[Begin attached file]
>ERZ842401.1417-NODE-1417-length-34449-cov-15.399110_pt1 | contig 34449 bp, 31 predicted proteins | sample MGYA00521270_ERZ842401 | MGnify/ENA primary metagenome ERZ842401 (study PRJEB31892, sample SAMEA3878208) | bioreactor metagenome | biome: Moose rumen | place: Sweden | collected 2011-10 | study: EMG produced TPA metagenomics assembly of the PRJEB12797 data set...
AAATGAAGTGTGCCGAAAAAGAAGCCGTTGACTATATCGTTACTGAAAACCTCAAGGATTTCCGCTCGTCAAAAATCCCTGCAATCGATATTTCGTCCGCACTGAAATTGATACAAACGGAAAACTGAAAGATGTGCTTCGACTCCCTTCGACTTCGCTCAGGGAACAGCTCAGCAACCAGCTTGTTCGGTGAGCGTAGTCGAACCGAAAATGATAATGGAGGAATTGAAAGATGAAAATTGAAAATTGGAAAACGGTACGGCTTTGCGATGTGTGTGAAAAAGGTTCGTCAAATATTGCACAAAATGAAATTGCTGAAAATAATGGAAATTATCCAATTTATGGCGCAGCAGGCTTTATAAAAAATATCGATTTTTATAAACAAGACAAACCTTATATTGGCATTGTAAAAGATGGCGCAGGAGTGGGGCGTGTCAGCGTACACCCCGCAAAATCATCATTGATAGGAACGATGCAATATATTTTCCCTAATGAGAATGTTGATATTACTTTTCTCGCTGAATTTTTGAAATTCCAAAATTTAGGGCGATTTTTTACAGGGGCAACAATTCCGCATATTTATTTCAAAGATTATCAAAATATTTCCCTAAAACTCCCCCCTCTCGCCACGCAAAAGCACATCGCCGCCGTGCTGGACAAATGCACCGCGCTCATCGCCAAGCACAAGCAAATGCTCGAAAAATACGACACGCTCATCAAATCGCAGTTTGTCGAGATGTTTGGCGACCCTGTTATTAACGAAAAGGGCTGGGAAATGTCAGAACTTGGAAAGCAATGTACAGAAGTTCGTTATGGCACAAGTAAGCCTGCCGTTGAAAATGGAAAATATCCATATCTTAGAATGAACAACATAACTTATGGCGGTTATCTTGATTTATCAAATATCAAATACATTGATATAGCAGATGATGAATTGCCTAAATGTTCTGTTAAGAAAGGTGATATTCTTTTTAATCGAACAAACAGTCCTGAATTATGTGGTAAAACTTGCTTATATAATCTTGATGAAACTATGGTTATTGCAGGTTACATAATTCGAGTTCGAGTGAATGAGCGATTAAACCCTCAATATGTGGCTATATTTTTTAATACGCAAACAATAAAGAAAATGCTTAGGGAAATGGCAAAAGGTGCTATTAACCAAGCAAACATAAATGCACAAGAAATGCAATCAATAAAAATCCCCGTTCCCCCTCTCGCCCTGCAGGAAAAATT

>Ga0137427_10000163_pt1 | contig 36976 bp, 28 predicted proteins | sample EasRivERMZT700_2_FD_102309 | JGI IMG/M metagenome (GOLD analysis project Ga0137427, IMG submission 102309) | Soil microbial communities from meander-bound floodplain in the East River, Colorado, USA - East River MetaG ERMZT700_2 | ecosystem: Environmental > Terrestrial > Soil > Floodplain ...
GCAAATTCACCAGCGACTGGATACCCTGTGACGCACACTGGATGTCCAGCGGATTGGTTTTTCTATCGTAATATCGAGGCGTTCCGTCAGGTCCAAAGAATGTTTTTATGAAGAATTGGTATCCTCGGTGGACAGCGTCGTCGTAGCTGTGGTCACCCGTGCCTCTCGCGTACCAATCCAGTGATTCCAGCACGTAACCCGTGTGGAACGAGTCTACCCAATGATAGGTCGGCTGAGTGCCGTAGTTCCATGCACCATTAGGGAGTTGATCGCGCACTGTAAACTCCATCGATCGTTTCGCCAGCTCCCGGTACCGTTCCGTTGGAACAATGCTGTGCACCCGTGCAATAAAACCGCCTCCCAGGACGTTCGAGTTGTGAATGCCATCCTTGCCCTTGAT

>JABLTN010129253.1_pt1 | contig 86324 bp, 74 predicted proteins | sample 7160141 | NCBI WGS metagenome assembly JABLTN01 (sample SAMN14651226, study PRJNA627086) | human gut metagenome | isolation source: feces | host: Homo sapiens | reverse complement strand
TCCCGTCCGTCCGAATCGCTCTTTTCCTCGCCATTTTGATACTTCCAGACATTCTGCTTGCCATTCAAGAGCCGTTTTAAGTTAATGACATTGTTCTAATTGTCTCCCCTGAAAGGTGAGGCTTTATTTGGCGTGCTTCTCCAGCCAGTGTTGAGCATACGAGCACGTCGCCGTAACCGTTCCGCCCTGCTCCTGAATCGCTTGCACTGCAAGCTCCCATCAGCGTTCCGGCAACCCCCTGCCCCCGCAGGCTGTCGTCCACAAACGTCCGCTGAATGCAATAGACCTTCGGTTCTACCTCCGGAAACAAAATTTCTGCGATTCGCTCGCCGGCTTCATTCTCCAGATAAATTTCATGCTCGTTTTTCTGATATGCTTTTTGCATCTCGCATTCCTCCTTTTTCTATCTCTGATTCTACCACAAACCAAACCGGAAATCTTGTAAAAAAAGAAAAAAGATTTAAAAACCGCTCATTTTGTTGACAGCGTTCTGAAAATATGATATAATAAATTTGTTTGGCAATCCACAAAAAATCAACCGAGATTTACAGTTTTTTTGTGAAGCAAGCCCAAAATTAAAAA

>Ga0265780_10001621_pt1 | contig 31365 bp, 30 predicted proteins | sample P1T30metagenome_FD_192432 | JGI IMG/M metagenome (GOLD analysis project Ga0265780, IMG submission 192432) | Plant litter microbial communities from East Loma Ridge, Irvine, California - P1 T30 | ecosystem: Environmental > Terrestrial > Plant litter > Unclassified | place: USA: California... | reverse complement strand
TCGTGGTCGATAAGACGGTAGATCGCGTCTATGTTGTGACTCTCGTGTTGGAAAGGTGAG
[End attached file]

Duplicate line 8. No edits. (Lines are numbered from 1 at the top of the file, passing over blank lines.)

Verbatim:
TCGTGGTCGATAAGACGGTAGATCGCGTCTATGTTGTGACTCTCGTGTTGGAAAGGTGAG